The simplicity of the controls makes the game easy to pick up and play, but mastering things like powersliding and clutch braking appropriately will take some time and skill. The game is well balanced this way with tracks that continue to challenge the player as they ascend in rank and AI that races well. There are three difficulty levels to play through, with the easiest being fairly simple to get in the front of the pack. While there aren’t many vehicles to choose from, actions in any mode will make the player gain experience points, with different maneuvers gaining experience, such as passing another racer or clutch boosting at the right time. These experience points can then be put into upgrading the different vehicles. If you find that the rally cars are too difficult, you can lower the difficulty, or keep playing until you gain enough experience to upgrade your vehicle. Different things can be upgraded, such as Acceleration, Handling, Top Speed, and Braking. This ensures that players who might even have trouble with the easiest difficulty might still be able to eventually power through and upgrade the vehicle until they can pass the race, while the higher difficulty level in later levels of the career mode will certainly provide a challenge to racing fans of all types.

The ease of picking the game up and playing, the experience point system, and just how fun the tracks are make it so that the game has the ‘one more race’ type of addictive mentality going for it. Upon completing the career mode, however, there’s not much left to do in the game aside from either replaying the career mode or playing the Arcade mode to try and secure a spot on the leaderboards.

The online mode adds some measure of replayability, but as mentioned I could never find anyone actually playing the game online. It seems like if the game had a good online community the replayability might be strong, as there are multiple maps to play on and racing games are almost always more fun against human opponents. However, the community is unfortunately not yet there for this game.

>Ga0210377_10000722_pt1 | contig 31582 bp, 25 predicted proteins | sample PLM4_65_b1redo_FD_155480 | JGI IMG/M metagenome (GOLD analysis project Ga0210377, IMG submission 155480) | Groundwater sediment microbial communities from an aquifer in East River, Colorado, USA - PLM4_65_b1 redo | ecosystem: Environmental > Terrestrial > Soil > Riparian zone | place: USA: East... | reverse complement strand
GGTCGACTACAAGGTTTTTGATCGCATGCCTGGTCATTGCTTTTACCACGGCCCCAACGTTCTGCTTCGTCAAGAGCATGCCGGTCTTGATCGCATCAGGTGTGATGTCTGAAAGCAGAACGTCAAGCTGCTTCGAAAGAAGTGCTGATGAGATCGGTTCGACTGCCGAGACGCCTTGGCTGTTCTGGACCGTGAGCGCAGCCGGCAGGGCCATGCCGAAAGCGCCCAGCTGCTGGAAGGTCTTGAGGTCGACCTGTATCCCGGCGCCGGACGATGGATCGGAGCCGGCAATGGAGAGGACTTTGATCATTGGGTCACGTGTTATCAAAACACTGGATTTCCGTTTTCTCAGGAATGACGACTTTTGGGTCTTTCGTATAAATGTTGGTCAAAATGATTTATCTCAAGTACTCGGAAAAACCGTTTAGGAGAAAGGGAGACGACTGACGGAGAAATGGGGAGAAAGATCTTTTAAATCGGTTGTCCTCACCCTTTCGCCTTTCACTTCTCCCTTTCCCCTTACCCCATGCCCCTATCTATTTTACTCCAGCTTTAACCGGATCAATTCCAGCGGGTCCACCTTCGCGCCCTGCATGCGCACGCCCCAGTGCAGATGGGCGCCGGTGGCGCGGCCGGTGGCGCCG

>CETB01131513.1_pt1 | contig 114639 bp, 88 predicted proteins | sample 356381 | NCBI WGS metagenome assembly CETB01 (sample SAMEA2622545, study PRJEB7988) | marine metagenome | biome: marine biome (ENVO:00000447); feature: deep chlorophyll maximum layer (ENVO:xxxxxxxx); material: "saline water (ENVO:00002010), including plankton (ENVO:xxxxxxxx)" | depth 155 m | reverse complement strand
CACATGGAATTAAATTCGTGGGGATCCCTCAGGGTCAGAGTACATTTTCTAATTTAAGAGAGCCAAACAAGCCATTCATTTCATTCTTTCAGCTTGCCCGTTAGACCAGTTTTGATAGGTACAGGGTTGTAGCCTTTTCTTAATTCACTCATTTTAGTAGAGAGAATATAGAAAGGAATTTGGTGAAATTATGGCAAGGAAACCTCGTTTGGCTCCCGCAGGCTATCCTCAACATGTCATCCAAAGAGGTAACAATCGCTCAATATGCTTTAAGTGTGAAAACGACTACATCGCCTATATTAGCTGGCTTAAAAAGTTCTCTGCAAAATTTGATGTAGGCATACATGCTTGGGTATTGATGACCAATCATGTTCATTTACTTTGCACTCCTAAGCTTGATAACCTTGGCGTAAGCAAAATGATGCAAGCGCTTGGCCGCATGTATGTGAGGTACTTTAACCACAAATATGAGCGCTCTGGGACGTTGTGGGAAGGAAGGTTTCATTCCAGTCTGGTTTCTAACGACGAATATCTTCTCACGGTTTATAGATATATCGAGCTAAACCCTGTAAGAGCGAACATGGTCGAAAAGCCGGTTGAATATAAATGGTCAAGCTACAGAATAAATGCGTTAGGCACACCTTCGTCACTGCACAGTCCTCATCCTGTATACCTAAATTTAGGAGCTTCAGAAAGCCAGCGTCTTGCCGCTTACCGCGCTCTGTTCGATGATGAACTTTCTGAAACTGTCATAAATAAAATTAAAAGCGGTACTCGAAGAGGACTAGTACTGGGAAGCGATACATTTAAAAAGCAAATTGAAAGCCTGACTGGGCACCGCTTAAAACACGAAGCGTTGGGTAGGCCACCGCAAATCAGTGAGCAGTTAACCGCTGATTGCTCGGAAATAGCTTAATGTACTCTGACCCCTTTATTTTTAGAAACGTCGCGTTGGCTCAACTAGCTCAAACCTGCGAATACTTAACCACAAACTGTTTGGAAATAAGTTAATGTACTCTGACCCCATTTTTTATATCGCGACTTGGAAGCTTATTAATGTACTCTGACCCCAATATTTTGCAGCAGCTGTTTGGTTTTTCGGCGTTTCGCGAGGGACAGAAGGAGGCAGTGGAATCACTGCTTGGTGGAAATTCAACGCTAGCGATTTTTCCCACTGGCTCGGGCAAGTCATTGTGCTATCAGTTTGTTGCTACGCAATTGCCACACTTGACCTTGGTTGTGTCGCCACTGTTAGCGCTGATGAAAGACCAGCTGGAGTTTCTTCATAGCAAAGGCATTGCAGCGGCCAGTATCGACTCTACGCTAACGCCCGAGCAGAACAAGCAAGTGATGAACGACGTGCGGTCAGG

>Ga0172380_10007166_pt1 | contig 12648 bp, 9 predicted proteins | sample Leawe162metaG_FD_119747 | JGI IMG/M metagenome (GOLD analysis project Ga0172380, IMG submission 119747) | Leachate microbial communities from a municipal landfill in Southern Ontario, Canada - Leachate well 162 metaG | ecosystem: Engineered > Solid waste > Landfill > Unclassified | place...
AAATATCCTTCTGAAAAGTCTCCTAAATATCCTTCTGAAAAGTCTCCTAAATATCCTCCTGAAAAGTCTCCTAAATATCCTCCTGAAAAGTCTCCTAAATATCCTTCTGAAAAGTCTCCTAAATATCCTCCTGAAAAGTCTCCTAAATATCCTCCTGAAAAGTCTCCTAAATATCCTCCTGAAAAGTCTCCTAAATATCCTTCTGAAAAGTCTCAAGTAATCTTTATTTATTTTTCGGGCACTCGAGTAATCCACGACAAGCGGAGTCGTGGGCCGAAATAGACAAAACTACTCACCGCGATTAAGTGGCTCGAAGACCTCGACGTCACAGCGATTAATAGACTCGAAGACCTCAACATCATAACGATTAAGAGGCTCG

It is worth mentioning that if you are a fan of offroad racing, Jeremy McGrath’s Offroad is perhaps oe of the better titles on any console, at least when it comes to arcade style offroad racing. DiRT is still the undisputed king of rally racing, but if you are looking for a lighter, arcade style type of offroad racing game, I’ve played most of the full priced titles and Jeremy McGrath’s Offroad is one of the best despite only being a fraction of the price.

That is really what impressed me the most about the game. I’m not saying it’s a high polished amazing game or anything, but I’ve played a couple of other offroad titles, including a full retail title by the same developers a while back, and at $10 Jeremy McGrath’s Offroad is one of the most fun offroad racing titles I’ve played. It could use more modes, at the very least a tutorial mode, the graphics, while good, could have better textures, and I’d prefer a higher variety to the vehicles than what exists here. Despite all of that Jeremy McGrath’s Offroad succeeds where some other titles which do have those features have failed: it is fun to play. For $10 that’s all I ask for of any video game.

The Scores
Modes: Mediocre
Graphics: Decent
Sound: Mediocre
Control: Great
Replayability: Below average
Balance: Great
Originality: Poor
Addictiveness: Decent
Appeal Factor: Good
Miscellaneous: Great

Short Attention Span Summary
While the game might not have all the bells and whistles as a $60 game, Jeremy McGrath’s Offroad is a fun arcade racing title, and if you enjoy offroad racing games it is worth the $10.



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2 responses to “Review: Jeremy McGrath’s Offroad (Microsoft Xbox 360)”

  1. Flamecutter Avatar

    I think Matt is spot on with this review. It’s not perfect but for $10 it’s a great deal and fun arcade style offroad racing game.